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London Blasts Felt In Washington

When explosions rocked London's transit system, the reaction in Washington, D.C., showed how the world has changed since 9/11, CBS News Correspondent Wyatt Andrews reported on The Early Show Thursday.

With President Bush at the G8 summit in Scotland, Vice President Cheney was alerted, and Mr. Bush was briefed on an on-going basis by Chief of Staff Andrew Card. The president also made a statement expressing condolences to the families of the dead and resolve to continue the war on terror.

At the same time, Andrews reports, Director of National Intelligence John Negroponte came to the White House and headed to the "situation room."

In addition, a new working group called the Interagency Incident Management Group was called into action. It brings together the Department of Homeland Security, the FBI, the CIA, all the national intelligence agencies, to determine if there was a threat to the United States, Andrews explained.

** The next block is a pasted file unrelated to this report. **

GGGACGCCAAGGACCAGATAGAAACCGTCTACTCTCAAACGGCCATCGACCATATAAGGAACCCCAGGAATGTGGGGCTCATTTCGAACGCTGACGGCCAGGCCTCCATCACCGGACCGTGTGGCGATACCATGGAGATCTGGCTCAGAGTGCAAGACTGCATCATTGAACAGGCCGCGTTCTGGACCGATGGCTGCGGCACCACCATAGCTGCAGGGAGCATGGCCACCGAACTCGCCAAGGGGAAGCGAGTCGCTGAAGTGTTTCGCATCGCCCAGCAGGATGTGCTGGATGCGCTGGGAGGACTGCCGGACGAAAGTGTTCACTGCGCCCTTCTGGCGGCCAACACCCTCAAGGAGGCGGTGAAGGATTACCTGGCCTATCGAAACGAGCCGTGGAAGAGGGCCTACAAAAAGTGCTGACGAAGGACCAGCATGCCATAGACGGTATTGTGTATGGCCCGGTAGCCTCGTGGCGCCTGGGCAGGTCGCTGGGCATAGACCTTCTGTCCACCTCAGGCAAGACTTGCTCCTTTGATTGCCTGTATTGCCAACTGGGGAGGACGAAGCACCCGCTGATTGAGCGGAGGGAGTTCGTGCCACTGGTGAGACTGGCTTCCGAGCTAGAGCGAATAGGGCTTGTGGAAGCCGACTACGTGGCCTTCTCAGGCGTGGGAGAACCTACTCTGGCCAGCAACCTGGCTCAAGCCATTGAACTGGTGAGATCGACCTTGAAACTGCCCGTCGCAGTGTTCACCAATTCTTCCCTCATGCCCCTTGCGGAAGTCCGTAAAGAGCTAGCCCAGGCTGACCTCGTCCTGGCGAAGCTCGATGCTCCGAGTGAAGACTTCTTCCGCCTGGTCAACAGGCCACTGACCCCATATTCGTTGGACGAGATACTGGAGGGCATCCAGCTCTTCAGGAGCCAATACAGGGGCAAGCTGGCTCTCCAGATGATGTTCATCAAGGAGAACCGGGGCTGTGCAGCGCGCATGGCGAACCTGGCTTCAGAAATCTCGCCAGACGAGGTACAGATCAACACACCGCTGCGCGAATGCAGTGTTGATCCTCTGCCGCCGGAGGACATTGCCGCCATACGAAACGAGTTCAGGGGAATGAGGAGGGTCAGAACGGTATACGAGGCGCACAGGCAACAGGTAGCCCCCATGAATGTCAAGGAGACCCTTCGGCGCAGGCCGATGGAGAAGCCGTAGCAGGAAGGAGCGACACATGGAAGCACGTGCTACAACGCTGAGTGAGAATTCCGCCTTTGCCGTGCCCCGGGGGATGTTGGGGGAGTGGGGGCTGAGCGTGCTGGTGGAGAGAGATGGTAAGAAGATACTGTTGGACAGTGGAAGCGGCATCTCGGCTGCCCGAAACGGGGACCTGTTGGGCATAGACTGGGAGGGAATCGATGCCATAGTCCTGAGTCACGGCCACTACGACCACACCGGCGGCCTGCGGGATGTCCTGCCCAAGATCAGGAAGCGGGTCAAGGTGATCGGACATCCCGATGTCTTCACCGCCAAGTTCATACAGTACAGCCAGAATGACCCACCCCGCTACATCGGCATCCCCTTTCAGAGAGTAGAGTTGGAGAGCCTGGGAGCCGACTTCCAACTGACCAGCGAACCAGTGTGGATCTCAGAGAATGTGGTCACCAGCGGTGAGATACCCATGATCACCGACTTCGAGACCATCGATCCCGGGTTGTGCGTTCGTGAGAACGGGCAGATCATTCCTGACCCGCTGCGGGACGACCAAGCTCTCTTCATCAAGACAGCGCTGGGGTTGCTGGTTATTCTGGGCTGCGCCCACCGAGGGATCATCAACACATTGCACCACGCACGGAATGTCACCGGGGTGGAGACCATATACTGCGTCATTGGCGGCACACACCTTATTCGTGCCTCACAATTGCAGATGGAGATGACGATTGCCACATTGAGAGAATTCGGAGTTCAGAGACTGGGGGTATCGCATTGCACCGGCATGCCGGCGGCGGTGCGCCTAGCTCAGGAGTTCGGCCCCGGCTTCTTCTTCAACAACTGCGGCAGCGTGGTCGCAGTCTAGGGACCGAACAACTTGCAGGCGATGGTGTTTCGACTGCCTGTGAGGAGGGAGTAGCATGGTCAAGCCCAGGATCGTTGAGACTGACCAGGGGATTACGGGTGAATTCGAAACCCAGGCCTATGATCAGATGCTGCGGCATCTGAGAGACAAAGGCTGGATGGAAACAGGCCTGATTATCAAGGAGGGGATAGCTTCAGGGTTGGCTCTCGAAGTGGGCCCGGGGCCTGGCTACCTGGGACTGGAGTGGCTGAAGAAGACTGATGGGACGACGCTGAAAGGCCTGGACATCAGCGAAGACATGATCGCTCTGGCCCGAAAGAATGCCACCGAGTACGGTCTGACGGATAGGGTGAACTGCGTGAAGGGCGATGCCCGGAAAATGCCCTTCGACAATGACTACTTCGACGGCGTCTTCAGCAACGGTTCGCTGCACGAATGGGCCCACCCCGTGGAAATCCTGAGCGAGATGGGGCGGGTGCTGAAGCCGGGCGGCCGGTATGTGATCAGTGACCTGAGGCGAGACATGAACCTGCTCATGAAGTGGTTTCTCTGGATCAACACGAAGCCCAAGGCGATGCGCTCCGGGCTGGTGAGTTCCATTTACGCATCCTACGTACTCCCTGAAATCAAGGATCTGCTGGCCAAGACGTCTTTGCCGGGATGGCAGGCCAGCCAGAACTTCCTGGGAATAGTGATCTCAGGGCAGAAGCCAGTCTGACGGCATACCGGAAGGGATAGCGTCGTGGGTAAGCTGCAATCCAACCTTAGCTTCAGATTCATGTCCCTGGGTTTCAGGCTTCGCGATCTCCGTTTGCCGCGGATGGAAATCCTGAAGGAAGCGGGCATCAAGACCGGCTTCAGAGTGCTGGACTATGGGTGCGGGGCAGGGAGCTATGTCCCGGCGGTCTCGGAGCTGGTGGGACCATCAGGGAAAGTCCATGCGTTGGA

Mr. Bush then got on a conference call with all his national security and homeland security advisers to make sure that security was ramped up wherever necessary in the U.S.

Local officials were busy, as well.

Overnight, every metropolitan police officer in Washington was kept on double overtime to increase the visibility of security throughout the city.

And on the metro (subway) system in particular, security was vastly ramped up, with some officers, machine guns visible, being posted at the major metro stops and every bomb-sniffing dog available being put on duty in a metro system that is "every bit as vulnerable as the one in London," Andrews pointed out.

More than 1 million people use it daily, and this is the height of the tourist season in the nation's capital.

President Bush is asking all Americans to remain extra vigilant. The terror alert was raised to Orange for mass transit.